What the Fed will do to carefully reduce its monthly massive bond purchases is a source of angst. Yet there are some comforting cluess.

Last Thursday, for instance, James Bullard, president of the Federal Reserve Bank of St. Louis, said he hasn't decided if the Fed should start to slow down its bond-buying efforts next month.

Bullard's comments were the first from an FOMC member to drop hints on the approach the Fed may take when it does begin to wind down its $85 billion-a-month bond-buying spree.

"A larger move would be interpreted as a faster pace reduction," Bullard said.

To that, I sarcastically commented, "No clue, Sherlock!" But his next comment was more encouraging: "A smaller move would be considered a more hedged bet, a slower rate of reduction in purchases."

Those are the key words that suggest the Fed will find a way to wind down its bond-buying program slowly in a measured way that's acceptable to investors. Fed Chairman Ben Bernanke did say in June that the Fed may begin to wind down the program later this year, but only if the economy recovers.

Bullard's sparse comments suggest that a compromise could be in the making in which the Fed tapers down the bond-buying program the same way an expert keeps a ticking bomb from detonating.... very slowly and carefully.

Bullard said in essence that the first move's size will send an important signal to the markets about how the Fed would proceed. Slowly and carefully makes more sense in case economic data aren't as positive as some have spun.

The markets hate uncertainty, and I'm fairly confident the Fed doesn't want to douse both the stock and housing markets by taking its foot off the bond-buying pedal too much, too fast.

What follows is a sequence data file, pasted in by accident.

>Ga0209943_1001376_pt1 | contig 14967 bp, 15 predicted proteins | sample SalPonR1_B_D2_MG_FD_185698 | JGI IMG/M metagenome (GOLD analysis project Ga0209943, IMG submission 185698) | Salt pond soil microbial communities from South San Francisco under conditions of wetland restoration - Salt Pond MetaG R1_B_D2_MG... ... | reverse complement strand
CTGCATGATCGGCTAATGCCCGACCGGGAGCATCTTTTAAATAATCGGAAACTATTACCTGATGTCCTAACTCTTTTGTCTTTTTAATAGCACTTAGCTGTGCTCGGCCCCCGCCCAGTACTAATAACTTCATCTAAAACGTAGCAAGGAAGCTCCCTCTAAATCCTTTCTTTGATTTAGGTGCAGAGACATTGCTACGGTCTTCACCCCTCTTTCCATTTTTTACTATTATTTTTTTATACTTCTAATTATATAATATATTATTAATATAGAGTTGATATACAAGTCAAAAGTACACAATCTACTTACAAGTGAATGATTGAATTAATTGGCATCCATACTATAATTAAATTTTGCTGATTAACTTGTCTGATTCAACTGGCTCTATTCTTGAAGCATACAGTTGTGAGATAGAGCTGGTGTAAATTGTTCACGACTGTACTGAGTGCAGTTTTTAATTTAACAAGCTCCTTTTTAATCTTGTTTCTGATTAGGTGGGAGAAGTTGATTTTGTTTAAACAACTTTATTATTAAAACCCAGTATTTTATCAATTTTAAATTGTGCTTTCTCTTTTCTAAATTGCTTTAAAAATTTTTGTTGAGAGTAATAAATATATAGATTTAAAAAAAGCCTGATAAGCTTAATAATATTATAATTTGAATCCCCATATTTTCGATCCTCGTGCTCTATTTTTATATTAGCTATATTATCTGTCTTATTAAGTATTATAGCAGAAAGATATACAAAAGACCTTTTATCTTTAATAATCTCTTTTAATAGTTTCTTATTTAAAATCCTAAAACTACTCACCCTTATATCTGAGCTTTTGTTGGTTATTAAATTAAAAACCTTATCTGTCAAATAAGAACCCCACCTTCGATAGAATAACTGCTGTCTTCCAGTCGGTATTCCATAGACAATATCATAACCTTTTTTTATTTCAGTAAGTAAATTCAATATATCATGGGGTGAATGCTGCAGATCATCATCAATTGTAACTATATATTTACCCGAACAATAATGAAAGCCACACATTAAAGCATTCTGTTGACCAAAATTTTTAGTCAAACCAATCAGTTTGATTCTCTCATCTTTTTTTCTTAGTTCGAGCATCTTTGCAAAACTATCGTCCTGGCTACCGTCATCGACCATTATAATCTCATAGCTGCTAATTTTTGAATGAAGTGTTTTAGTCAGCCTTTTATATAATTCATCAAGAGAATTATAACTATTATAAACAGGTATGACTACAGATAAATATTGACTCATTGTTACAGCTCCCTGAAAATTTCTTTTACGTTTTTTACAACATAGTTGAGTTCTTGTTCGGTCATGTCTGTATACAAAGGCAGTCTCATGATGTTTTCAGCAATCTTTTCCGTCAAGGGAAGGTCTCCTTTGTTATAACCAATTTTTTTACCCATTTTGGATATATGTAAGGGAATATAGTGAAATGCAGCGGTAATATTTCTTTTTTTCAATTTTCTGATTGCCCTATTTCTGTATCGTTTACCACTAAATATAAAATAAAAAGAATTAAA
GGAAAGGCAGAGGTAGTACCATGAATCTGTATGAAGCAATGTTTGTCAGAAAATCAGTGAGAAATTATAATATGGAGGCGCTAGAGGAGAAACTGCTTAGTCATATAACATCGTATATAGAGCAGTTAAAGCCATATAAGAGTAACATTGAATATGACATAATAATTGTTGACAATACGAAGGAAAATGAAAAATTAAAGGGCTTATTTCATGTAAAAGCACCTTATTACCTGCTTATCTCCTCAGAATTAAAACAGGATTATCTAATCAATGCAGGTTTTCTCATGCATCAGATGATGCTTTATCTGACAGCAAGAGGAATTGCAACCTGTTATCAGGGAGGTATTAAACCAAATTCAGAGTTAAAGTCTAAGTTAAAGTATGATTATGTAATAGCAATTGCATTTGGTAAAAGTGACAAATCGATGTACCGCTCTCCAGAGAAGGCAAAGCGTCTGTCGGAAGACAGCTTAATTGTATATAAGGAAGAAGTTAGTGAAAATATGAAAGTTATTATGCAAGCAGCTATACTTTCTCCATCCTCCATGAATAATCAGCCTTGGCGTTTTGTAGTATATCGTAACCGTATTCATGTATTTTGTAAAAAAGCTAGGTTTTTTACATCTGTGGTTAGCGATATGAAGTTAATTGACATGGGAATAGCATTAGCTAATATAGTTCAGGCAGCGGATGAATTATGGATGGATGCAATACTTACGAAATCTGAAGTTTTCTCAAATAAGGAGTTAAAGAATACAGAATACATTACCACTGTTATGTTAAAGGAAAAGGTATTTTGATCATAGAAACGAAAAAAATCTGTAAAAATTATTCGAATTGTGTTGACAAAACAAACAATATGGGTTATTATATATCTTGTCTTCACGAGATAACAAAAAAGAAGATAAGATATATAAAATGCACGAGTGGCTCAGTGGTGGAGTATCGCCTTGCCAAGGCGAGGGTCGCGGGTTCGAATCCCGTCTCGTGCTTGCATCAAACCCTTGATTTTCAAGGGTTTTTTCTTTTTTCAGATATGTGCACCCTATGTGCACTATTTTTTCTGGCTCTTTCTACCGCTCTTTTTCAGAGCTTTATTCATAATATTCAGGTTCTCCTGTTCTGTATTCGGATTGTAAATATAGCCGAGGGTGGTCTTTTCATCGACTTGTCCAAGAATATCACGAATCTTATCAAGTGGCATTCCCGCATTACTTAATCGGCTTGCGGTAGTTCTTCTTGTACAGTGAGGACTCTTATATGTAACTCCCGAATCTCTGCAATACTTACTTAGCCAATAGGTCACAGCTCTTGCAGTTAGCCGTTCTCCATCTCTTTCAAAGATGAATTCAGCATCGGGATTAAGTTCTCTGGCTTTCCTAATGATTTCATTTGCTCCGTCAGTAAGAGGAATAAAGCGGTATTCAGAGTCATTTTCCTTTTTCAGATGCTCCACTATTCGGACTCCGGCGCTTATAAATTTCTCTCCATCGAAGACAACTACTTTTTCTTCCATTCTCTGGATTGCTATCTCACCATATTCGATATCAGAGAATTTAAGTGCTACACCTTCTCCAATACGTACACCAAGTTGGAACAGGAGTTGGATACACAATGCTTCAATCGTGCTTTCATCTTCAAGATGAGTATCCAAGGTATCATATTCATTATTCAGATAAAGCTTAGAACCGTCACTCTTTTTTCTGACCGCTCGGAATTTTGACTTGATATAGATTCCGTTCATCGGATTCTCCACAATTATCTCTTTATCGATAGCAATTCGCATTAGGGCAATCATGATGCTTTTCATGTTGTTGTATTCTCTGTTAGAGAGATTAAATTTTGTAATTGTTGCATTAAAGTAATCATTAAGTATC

Disclosure: At the time of publication, the author is long Toll Brothers.

This article was written by an independent contributor, separate from TheStreet's regular news coverage. .
Marc Courtenay is the founder and owner of Advanced Investor Technologies, LLC, as well as the publisher and editor of www.ChecktheMarkets.com.

Courtenay holds a Master's of Science degree in Psychology from California Polytechnic State University, and is a former senior vice-president of Investments for two major brokerage firms. He's been a fiercely independent investment "investigator" and a consulting contributor to the investment publishing world for over 30 years. In addition to his role as an investment publisher and analyst, he serves as a marketing consultant to the investment media industries.

In his role as a financial editor, he specializes in unique investment strategies, overlooked stock investments, energy and resource companies, precious metals, emerging growth companies, the prudent use of option strategies,real estate related opportunities,wealth preservation, money-saving offers, risk management, tax issues, as well as "the psychology of investing". Because of his training and background in Clinical Counseling and Psychology, he enjoys writing about investor behavior, the ¿herd mentality, how to turn investment mistakes into investment breakthroughs and the stock market's behavioral trends and patterns.